Gorilla Trekking Resources

Everything you need to plan your trip

The Best Time For Gorilla Trekking

The first thing to remember is that you’re visiting a rainforest. It will, by definition, be wet all year round!

That said, there is still a marked difference between the dry and rainy seasons. The weather is generally drier and hotter between May and August, and again from December to February.

During March and April, and again from September to November you can expect more frequent and heavier rain showers. Muddy roads and paths can become tricky to handle.

The advantages to visiting in dry season are less muddy paths, easier hiking and clearer views of the wildlife. The disadvantage is that this is peak tracking season and therefore permit availability is lower. You’ll need to book well in advance.

Aside from more choice in permit and accommodation availability, there are some other pros to visiting during rainy season -- not least that smaller group sizes allow a more intimate tracking experience.

Temperatures are fixed year round between 21°C (70 F) and 30°C (86 F), dropping to 10°C (50 F) at higher altitudes. Although chilly at night, the exertion of hiking and climbing will keep you warm during the day.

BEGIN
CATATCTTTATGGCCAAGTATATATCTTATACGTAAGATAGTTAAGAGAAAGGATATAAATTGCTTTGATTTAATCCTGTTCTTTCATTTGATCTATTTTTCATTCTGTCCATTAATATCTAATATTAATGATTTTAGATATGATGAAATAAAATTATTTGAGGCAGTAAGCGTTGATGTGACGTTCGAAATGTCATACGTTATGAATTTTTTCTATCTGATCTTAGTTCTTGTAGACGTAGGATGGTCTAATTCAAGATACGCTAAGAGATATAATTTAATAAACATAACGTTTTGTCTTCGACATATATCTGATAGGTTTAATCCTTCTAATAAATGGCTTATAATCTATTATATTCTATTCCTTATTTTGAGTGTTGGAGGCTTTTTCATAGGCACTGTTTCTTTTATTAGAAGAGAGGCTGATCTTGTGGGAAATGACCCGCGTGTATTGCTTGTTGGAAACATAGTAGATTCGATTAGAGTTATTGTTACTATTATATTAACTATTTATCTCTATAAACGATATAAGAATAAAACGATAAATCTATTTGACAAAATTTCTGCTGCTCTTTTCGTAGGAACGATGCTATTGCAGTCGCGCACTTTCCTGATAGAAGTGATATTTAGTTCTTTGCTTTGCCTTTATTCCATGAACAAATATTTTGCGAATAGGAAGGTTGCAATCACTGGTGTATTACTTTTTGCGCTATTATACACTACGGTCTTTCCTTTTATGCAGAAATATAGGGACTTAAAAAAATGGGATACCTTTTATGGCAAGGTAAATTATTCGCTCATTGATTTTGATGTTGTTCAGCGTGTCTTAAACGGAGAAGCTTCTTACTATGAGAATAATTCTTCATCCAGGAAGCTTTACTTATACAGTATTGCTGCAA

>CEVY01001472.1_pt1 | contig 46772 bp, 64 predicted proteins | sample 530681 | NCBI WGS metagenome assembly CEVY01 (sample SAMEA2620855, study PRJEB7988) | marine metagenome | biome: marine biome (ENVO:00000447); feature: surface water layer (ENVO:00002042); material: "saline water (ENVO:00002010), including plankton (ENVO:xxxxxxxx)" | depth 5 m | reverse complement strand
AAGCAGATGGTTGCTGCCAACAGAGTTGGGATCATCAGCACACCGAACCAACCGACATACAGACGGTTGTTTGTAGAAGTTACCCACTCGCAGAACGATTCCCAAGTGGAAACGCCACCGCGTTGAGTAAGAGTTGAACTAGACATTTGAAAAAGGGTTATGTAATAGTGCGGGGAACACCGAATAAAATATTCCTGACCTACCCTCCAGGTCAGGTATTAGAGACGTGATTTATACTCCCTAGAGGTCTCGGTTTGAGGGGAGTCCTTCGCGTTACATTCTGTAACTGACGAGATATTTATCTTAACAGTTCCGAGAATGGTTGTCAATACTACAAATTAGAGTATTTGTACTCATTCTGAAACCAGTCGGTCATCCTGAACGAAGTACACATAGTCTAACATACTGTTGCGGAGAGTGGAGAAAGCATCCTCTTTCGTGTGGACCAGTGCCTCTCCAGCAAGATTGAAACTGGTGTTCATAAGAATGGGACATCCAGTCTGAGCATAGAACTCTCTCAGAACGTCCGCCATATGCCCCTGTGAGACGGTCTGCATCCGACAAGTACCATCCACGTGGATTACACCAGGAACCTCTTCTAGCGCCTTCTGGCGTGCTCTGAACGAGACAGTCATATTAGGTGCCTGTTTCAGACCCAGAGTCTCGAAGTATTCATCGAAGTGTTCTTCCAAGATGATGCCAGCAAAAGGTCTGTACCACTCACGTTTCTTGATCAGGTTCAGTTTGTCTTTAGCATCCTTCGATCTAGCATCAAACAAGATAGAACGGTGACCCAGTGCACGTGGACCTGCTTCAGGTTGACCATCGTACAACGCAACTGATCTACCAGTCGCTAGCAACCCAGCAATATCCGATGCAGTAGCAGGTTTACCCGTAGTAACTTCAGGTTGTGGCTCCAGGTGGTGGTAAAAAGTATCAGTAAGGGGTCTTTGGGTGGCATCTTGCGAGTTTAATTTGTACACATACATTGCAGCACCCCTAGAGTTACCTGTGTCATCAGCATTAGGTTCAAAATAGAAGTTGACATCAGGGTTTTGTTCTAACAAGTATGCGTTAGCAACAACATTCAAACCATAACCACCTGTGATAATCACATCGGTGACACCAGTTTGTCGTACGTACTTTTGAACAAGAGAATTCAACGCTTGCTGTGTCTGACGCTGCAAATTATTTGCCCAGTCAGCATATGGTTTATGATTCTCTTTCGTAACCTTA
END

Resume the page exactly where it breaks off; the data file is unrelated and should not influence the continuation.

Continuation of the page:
Low season permits

In Rwanda and Uganda, the price of gorilla permits remains the same throughout the year. (Uganda used to offer discounted permits, but no longer does).

Events and festivals

The annual Kwita Izina gorilla-naming ceremony takes place every September and offers a fascinating insight into Rwandan culture and the country’s efforts to promote gorilla conservation. The event is free to attend, but by invitation only. A good tour operator will be able to arrange access for you.

A more solemn occasion is Kwibuka, which means remember in Kinyarwanda. This is a series of events held in April in commemoration of the 1994 genocide in which nearly one million Tutsi -- 70% of the Tutsi population -- were killed. Visitors are welcome at these events. More information is available here: www.kwibuka.rw

Gorilla Trekking Packing List